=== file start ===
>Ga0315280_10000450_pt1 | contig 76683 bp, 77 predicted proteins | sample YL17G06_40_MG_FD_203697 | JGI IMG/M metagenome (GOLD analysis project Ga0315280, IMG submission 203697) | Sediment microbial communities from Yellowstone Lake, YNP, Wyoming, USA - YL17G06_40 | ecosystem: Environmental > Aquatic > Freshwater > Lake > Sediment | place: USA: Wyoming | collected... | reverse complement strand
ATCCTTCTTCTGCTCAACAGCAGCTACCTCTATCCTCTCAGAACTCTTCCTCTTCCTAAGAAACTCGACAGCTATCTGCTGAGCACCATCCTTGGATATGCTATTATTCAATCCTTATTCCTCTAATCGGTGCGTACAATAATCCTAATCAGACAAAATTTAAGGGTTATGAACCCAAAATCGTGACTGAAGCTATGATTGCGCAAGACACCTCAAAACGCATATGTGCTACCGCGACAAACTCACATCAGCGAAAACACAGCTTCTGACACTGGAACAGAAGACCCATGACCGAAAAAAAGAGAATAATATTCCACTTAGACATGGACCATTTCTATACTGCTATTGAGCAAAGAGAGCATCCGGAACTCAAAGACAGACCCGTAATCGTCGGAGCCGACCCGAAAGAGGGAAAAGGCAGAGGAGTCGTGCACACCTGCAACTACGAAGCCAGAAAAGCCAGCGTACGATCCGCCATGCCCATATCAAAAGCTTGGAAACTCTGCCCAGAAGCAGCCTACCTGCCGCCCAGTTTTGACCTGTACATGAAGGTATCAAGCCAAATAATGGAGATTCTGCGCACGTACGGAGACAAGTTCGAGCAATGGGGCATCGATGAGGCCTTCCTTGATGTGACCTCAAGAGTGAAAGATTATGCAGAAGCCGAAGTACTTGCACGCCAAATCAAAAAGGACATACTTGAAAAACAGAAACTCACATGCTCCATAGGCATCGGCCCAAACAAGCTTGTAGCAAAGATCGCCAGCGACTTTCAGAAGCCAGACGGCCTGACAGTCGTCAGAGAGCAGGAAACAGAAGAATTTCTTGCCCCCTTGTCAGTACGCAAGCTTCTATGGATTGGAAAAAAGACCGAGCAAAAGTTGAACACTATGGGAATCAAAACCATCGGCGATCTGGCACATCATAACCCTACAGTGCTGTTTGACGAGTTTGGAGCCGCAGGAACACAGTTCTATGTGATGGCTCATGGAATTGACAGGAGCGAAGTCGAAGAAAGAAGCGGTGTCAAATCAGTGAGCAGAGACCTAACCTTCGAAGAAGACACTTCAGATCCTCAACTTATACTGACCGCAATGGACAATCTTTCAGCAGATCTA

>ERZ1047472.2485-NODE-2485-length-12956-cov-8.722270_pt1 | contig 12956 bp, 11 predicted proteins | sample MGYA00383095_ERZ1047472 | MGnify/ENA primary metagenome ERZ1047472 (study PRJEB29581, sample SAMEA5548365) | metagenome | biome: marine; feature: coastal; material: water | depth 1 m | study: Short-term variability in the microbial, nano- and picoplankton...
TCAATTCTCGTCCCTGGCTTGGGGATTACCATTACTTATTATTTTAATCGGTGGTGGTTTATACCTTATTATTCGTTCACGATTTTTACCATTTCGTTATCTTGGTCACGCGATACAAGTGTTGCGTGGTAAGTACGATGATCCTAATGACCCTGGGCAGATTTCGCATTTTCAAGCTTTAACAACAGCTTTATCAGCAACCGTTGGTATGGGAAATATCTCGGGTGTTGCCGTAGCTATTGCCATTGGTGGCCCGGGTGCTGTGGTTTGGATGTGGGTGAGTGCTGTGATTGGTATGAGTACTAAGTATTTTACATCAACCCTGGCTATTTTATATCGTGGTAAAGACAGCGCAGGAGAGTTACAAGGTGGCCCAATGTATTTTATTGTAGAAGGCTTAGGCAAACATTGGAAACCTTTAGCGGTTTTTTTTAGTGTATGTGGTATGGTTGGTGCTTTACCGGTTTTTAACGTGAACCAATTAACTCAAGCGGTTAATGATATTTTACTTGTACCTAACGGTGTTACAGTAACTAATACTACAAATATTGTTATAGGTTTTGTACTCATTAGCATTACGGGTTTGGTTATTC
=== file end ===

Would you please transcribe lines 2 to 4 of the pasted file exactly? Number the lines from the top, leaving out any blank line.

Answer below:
ATCCTTCTTCTGCTCAACAGCAGCTACCTCTATCCTCTCAGAACTCTTCCTCTTCCTAAGAAACTCGACAGCTATCTGCTGAGCACCATCCTTGGATATGCTATTATTCAATCCTTATTCCTCTAATCGGTGCGTACAATAATCCTAATCAGACAAAATTTAAGGGTTATGAACCCAAAATCGTGACTGAAGCTATGATTGCGCAAGACACCTCAAAACGCATATGTGCTACCGCGACAAACTCACATCAGCGAAAACACAGCTTCTGACACTGGAACAGAAGACCCATGACCGAAAAAAAGAGAATAATATTCCACTTAGACATGGACCATTTCTATACTGCTATTGAGCAAAGAGAGCATCCGGAACTCAAAGACAGACCCGTAATCGTCGGAGCCGACCCGAAAGAGGGAAAAGGCAGAGGAGTCGTGCACACCTGCAACTACGAAGCCAGAAAAGCCAGCGTACGATCCGCCATGCCCATATCAAAAGCTTGGAAACTCTGCCCAGAAGCAGCCTACCTGCCGCCCAGTTTTGACCTGTACATGAAGGTATCAAGCCAAATAATGGAGATTCTGCGCACGTACGGAGACAAGTTCGAGCAATGGGGCATCGATGAGGCCTTCCTTGATGTGACCTCAAGAGTGAAAGATTATGCAGAAGCCGAAGTACTTGCACGCCAAATCAAAAAGGACATACTTGAAAAACAGAAACTCACATGCTCCATAGGCATCGGCCCAAACAAGCTTGTAGCAAAGATCGCCAGCGACTTTCAGAAGCCAGACGGCCTGACAGTCGTCAGAGAGCAGGAAACAGAAGAATTTCTTGCCCCCTTGTCAGTACGCAAGCTTCTATGGATTGGAAAAAAGACCGAGCAAAAGTTGAACACTATGGGAATCAAAACCATCGGCGATCTGGCACATCATAACCCTACAGTGCTGTTTGACGAGTTTGGAGCCGCAGGAACACAGTTCTATGTGATGGCTCATGGAATTGACAGGAGCGAAGTCGAAGAAAGAAGCGGTGTCAAATCAGTGAGCAGAGACCTAACCTTCGAAGAAGACACTTCAGATCCTCAACTTATACTGACCGCAATGGACAATCTTTCAGCAGATCTA

>ERZ1047472.2485-NODE-2485-length-12956-cov-8.722270_pt1 | contig 12956 bp, 11 predicted proteins | sample MGYA00383095_ERZ1047472 | MGnify/ENA primary metagenome ERZ1047472 (study PRJEB29581, sample SAMEA5548365) | metagenome | biome: marine; feature: coastal; material: water | depth 1 m | study: Short-term variability in the microbial, nano- and picoplankton...
TCAATTCTCGTCCCTGGCTTGGGGATTACCATTACTTATTATTTTAATCGGTGGTGGTTTATACCTTATTATTCGTTCACGATTTTTACCATTTCGTTATCTTGGTCACGCGATACAAGTGTTGCGTGGTAAGTACGATGATCCTAATGACCCTGGGCAGATTTCGCATTTTCAAGCTTTAACAACAGCTTTATCAGCAACCGTTGGTATGGGAAATATCTCGGGTGTTGCCGTAGCTATTGCCATTGGTGGCCCGGGTGCTGTGGTTTGGATGTGGGTGAGTGCTGTGATTGGTATGAGTACTAAGTATTTTACATCAACCCTGGCTATTTTATATCGTGGTAAAGACAGCGCAGGAGAGTTACAAGGTGGCCCAATGTATTTTATTGTAGAAGGCTTAGGCAAACATTGGAAACCTTTAGCGGTTTTTTTTAGTGTATGTGGTATGGTTGGTGCTTTACCGGTTTTTAACGTGAACCAATTAACTCAAGCGGTTAATGATATTTTACTTGTACCTAACGGTGTTACAGTAACTAATACTACAAATATTGTTATAGGTTTTGTACTCATTAGCATTACGGGTTTGGTTATTC